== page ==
Last Updated on September 18, 2023 by BVN

Breanna Reeves

Black people are nearly four times more likely to be arrested for marijuana possession than a white person, even though Black and white people use marijuana at similar rates.

A 2020 American Civil Liberties Union (ACLU) report, “A Tale of Two Countries: Racially Targeted Arrests in the Era of Marijuana Reform,” analyzed marijuana arrests from 2010 to 2018 and examined racial disparities that exist at the local, state and national levels. 

Black people were arrested at higher rates across every state.

With the passage of Proposition 64: Adult Use of Marijuana Act in California in 2016, which legalized personal use of marijuana for adults 21 years of age and older, and reduced criminal charges for specific marijuana-related charges, advocates expected improvements in cannabis-related arrest rates. 

To some extent, circumstances did improve.

California Marijuana Arrests 2011 to 2019

California Department of Justice (DOJ) data released in 2020 shows marijuana arrests in the state declined 27% from 2018 continuing a trend that began with the passage of Proposition 64 in 2016. (Data visual by Shakeara Mingo for BVN)

In an effort to address the harm caused by a legacy of the war on drugs and the disproportionate impact on Black people and communities of color, Prop. 64 also allowed individuals with marijuana convictions who completed their sentences, to petition the court for the reduction or dismissal of their marijuana convictions.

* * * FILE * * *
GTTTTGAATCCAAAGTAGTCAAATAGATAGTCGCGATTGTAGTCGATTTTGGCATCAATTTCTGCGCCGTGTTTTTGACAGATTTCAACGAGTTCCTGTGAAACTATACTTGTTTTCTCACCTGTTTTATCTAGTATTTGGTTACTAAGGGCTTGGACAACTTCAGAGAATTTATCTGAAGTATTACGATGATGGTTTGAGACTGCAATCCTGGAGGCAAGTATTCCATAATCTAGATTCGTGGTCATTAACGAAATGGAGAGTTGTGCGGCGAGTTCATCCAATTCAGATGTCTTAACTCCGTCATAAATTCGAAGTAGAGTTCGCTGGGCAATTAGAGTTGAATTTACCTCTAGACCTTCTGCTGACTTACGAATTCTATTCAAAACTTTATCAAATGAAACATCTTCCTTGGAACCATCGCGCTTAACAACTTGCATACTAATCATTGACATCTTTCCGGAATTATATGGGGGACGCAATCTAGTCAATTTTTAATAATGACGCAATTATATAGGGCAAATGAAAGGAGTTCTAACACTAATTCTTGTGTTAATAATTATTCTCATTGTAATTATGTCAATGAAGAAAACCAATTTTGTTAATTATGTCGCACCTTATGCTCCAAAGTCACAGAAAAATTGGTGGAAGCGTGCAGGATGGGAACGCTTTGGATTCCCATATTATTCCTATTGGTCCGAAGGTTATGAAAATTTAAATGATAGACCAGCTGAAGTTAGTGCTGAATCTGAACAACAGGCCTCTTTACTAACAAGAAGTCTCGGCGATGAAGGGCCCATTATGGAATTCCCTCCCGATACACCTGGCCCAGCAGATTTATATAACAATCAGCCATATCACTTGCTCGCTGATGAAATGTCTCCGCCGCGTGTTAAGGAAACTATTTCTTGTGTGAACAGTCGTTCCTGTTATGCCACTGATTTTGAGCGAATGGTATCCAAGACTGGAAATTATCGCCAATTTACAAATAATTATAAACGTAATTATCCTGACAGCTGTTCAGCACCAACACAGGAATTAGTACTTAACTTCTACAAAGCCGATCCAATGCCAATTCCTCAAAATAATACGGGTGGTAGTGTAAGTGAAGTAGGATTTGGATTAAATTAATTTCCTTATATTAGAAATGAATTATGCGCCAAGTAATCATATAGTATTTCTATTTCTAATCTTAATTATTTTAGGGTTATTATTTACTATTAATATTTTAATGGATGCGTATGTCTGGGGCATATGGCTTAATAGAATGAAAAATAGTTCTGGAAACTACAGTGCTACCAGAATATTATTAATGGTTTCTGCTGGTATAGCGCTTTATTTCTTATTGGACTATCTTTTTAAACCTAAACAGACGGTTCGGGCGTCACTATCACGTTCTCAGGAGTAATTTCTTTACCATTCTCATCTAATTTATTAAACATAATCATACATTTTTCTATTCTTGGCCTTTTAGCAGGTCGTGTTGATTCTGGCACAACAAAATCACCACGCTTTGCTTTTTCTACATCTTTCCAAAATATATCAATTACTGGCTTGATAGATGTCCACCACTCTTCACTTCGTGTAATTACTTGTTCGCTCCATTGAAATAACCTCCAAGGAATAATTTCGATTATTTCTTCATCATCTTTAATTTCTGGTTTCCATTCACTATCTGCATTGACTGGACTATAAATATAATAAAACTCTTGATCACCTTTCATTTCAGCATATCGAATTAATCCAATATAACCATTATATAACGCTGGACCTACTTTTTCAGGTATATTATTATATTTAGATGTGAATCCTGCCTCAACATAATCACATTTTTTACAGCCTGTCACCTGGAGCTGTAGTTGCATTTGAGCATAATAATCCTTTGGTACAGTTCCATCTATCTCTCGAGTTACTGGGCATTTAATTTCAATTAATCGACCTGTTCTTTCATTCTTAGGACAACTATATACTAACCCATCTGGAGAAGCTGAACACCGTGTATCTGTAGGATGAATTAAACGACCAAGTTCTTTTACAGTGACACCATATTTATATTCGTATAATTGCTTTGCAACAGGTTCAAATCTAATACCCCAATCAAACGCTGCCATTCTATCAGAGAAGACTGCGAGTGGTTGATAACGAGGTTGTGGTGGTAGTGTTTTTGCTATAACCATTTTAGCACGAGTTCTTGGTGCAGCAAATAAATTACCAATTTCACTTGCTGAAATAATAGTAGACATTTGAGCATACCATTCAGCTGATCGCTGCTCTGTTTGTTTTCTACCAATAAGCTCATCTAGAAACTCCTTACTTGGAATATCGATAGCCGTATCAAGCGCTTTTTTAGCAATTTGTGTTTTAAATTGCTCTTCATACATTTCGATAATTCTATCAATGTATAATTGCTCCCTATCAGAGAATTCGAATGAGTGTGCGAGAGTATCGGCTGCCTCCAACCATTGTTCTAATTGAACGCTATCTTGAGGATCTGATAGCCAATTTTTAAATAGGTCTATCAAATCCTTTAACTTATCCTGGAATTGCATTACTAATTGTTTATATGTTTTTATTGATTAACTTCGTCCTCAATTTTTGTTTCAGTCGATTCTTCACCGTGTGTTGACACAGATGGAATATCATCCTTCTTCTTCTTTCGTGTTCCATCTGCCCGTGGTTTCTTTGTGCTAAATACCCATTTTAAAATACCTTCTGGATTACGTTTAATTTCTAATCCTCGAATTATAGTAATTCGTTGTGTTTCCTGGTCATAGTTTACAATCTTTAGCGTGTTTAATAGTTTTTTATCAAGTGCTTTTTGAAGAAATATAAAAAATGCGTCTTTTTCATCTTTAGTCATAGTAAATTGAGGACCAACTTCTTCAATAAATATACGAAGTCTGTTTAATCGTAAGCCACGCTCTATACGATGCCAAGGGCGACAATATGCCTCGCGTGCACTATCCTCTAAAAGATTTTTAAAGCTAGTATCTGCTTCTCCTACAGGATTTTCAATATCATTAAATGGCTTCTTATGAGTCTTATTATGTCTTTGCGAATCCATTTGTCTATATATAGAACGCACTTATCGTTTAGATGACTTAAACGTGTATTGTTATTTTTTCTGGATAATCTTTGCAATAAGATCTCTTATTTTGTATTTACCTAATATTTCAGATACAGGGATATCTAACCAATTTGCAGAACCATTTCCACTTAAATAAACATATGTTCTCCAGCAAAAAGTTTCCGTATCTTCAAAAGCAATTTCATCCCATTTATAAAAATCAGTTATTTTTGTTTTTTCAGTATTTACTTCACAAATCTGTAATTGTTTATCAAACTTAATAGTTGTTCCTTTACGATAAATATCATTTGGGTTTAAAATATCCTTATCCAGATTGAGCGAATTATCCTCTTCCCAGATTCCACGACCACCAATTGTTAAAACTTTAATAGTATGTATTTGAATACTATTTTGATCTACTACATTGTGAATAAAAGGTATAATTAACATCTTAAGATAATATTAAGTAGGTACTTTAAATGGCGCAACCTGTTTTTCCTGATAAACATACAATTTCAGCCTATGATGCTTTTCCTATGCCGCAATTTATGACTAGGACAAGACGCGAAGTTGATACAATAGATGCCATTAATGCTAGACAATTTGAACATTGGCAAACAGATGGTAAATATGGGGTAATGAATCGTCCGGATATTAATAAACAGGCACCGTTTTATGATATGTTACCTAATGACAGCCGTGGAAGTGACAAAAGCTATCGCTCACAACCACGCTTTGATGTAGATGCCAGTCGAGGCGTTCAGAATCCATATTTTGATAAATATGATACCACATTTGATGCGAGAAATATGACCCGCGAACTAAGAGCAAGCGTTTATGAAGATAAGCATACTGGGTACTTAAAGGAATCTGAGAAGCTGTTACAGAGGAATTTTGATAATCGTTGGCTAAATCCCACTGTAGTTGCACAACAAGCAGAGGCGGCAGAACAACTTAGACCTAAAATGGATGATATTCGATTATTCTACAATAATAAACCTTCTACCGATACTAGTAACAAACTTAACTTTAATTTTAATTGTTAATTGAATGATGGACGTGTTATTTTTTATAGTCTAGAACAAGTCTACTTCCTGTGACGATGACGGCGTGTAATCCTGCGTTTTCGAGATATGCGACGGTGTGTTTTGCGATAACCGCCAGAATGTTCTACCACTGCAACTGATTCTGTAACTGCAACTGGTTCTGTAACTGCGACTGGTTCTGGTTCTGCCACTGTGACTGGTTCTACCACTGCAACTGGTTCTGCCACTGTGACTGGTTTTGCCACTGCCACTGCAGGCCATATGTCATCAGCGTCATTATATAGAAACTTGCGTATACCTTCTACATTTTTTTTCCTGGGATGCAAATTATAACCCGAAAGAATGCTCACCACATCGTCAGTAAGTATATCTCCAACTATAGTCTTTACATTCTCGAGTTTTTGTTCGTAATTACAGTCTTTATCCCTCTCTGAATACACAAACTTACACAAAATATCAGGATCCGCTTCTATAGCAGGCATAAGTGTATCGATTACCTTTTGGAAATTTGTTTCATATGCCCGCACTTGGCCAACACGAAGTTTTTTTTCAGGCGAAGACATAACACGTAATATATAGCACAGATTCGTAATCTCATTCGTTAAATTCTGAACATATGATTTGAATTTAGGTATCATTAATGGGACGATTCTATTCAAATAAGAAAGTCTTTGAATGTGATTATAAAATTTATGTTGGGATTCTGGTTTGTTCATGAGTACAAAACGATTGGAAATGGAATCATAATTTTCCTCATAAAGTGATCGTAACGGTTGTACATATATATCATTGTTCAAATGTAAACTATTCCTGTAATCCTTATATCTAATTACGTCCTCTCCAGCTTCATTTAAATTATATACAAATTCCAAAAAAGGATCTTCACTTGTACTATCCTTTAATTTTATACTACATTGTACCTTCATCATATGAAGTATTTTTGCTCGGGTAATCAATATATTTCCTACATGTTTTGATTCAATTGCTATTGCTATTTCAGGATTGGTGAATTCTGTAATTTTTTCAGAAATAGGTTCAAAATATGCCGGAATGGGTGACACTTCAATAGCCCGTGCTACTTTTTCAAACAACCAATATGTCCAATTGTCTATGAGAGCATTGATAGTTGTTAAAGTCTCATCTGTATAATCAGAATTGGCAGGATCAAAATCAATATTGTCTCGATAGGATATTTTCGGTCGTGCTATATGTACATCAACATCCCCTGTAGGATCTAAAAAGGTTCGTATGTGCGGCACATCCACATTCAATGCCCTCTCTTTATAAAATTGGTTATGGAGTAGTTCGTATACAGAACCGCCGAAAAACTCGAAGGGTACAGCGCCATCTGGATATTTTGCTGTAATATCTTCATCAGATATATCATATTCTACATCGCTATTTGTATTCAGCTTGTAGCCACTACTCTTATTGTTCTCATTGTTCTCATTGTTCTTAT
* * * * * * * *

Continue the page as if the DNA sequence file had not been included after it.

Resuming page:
But the harm established by decades of aggressive policing and harsh drug policies continues to weigh down Black Americans and communities of color. Five decades following the beginning of the war on drugs, gaping holes in drug policy reform remain.

A misguided war

In 1971, President Richard Nixon declared a war on drugs, a global campaign that criminalized the use of drugs, including marijuana. In 1972, a Nixon-appointed commission unanimously recommended the decriminalization of possession and personal use of marijuana, which Nixon rejected.

Nixon’s war on drugs gave way to increased incarceration rates for nonviolent drug offenses. Although 11 states decriminalized marijuana between 1973 and 1977, aggressive penalties for drug use reemerged under Ronald Reagan’s administration. The number of people behind bars for nonviolent drug law offenses ballooned from 50,000 in 1980 to over 400,000 by 1997, according to the Drug Policy Alliance.

When George H.W. Bush assumed office in 1989, he further escalated the war on drugs during his infamous first oval office speech in which he held up a bag of cocaine and declared the U.S. needed “more prisons, more jails, more courts, more prosecutors.”